.500 At Last

Hard to believe that this team hasn’t had an equal number of wins and losses since the 12th game of the year. It’s been a long year, when they’ve been left for dead so many times, but here we are just over a month from the finish line, and not only to they return to .500 (which would be a minor achievement no matter what the standings), but they move into second place. Granted, I’d rather be in third place and one game out than second and two out, but it’s still nice to have only one team ahead of them.

I plan to continue to give Braden Looper a hard time, because maybe if I do he’ll keep throwing games like he did last night. As I talked about yesterday, I really didn’t know what to expect out of him, but a traditional quality start (3 runs in 6 innings) would have been great in my book. To get seven scoreless out of him, at a time when we will need to be conserving the bullpen anyway–just priceless. To be able to step up and produce these kind of games this late in the season after being a reliever for so long, well, I find that amazingly impressive. I still don’t trust him and I’d consider resting him more once Mark Mulder makes the team, but he’s doing his best to make that a tough decision and you have to respect that.

It was nice to see Rick Ankiel get three hits last night. The more singles and doubles he gets, the more I think he can make it as a regular outfielder in the coming years. If he was just HR or nothing, well, those kind of guys get run out of the league pretty quickly (unless they are real big HR hitters, like Adam Dunn). I was really hoping that he’d get a hit his last time up, because having a four-hit game would be really big for him, I think. Still, he’s hitting over .300, playing pretty good defense, and showing power. And when you think that he’s basically learning this at the major league level, it’s obvious to see the talent that Walt Jocketty didn’t want to give up on. I’m looking forward to seeing him play on a regular basis next year, though the movie script would be for him to make an impact on the same postseason stage that the demons that unraveled him before first appeared.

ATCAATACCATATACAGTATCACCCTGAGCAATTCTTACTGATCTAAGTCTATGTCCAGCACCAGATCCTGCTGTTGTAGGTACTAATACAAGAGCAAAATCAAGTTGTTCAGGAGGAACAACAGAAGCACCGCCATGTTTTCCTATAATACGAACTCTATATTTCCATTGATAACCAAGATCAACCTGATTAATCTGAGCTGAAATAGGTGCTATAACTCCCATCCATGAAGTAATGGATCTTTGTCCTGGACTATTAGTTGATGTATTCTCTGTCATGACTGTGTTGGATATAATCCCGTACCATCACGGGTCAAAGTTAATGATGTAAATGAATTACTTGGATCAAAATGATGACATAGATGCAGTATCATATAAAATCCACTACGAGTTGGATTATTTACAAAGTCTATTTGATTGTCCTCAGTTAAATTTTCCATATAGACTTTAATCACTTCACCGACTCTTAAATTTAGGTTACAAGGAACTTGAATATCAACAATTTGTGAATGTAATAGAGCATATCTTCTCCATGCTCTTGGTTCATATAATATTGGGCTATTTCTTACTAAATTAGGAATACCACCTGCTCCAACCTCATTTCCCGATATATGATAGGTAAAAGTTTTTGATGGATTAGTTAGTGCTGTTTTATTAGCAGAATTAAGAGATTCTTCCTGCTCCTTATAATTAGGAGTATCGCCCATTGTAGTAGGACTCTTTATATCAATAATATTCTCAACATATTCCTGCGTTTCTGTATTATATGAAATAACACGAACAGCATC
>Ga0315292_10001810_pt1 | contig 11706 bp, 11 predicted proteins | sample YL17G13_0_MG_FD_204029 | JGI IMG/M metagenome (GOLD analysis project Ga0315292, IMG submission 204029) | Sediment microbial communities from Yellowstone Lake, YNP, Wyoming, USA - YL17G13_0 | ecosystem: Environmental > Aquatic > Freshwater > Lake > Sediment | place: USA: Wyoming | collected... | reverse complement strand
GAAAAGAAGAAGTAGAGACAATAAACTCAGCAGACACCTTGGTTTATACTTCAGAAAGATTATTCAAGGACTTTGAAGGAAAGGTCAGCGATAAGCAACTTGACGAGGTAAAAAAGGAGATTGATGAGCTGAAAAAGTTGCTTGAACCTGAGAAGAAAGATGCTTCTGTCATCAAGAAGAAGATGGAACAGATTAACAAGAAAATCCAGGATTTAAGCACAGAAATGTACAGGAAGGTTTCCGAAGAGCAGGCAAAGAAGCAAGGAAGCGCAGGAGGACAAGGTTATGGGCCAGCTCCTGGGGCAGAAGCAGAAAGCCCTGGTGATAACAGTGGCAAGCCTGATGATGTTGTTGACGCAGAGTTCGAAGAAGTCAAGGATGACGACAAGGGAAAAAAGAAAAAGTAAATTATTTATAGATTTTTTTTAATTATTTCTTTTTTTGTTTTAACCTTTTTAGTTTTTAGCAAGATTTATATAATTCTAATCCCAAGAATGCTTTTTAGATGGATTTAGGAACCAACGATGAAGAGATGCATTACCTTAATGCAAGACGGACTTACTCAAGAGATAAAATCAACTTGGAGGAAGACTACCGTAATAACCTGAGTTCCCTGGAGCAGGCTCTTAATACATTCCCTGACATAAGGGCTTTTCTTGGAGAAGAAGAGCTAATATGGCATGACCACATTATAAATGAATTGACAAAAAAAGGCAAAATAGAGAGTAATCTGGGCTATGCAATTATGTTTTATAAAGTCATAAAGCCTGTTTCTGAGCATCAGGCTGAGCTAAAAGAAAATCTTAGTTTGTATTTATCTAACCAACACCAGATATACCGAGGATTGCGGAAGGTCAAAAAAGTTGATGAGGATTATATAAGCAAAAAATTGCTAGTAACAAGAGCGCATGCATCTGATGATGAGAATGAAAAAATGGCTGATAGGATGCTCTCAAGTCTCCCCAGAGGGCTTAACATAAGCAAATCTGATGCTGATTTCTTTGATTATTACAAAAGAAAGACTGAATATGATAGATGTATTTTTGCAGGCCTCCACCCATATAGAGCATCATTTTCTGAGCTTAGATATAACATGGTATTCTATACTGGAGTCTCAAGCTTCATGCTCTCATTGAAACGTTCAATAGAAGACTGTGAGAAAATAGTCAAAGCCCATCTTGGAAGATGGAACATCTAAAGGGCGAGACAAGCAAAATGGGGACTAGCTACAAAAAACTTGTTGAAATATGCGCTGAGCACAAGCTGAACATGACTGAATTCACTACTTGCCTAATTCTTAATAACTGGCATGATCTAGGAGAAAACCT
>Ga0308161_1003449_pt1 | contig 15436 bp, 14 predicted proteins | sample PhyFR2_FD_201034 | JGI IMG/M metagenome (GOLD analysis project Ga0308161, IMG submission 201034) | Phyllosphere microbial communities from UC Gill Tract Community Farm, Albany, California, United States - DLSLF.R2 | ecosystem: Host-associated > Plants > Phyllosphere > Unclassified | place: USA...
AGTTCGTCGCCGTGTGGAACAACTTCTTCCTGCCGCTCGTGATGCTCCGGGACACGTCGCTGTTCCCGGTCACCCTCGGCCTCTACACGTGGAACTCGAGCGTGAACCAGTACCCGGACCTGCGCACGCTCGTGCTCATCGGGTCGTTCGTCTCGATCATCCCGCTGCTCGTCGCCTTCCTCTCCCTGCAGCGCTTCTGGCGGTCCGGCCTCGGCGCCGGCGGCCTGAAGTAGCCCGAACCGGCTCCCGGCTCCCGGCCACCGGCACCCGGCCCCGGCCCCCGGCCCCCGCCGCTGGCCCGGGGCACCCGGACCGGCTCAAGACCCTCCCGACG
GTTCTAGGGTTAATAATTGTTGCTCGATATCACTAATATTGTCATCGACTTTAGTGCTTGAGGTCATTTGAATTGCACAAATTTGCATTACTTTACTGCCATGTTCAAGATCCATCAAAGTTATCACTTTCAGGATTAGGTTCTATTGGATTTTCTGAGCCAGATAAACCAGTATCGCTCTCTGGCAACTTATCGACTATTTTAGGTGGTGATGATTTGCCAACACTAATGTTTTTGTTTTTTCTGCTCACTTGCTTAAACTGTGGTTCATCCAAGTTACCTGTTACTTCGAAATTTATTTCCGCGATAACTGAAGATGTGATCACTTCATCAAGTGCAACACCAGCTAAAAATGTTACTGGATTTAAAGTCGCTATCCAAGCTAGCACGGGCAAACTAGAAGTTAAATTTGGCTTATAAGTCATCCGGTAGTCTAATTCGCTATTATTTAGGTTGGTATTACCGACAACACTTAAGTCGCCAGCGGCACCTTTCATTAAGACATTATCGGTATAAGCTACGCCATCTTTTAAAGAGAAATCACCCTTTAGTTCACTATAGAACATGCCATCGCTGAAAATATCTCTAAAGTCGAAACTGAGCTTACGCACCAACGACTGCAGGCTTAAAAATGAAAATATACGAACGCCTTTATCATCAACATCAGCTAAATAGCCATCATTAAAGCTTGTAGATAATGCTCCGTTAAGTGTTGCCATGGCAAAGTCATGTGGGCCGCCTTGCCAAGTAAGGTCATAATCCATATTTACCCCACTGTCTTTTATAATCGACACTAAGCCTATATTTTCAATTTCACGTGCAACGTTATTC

Tonight is a tough matchup, as one of our recent favorites around these parts, the resurgent Kip Wells, takes on another stud in Roy Oswalt. We’ve rehashed Kip a number of times, and we know that, save the last outing, he’s been pretty spectacular down the stretch with an ERA in the low 2.00 range. Roy Oswalt is always a tough pitcher to face, so let’s mine the stats and see if there are any glimmers of hope.

On the face of it, not so much. He’s got a 2.17 ERA at home, a 1.46 ERA in August and a 1.13 ERA against the Cardinals in 2007. ERA doesn’t tell us everything, right? I think it gives us a darn good story there, though. His BAA/OPSA at home is .241/.634, which is very impressive when you consider that bandbox they play in. In the last three years, he has a 3.12 ERA against the Birds, though only a 5-3 record, so he can be beaten, as they’ve hit him for a .267 average over that span.

It’s not going to be the blowout last night was, for sure. Here’s the history of Oswalt vs. Cardinal batters. As you can see, Eckstein has hit him at the best clip (of anyone with an significant AB), while Pujols has a nice .290 average with 3 HR. Unfortunately, the averages plummet from there, though Edmonds and Duncan (wasn’t it nice to finally see him go deep again!) have home runs against him.

If the Cards play like they’ve been playing, they may pull tonight’s game out, but it’s going to be a battle. Hopefully they can get Oswalt’s pitch count up and get into the bullpen early. And maybe the Brewers can get a lead and hold on to it tonight, moving the Cards ever closer to that top slot.

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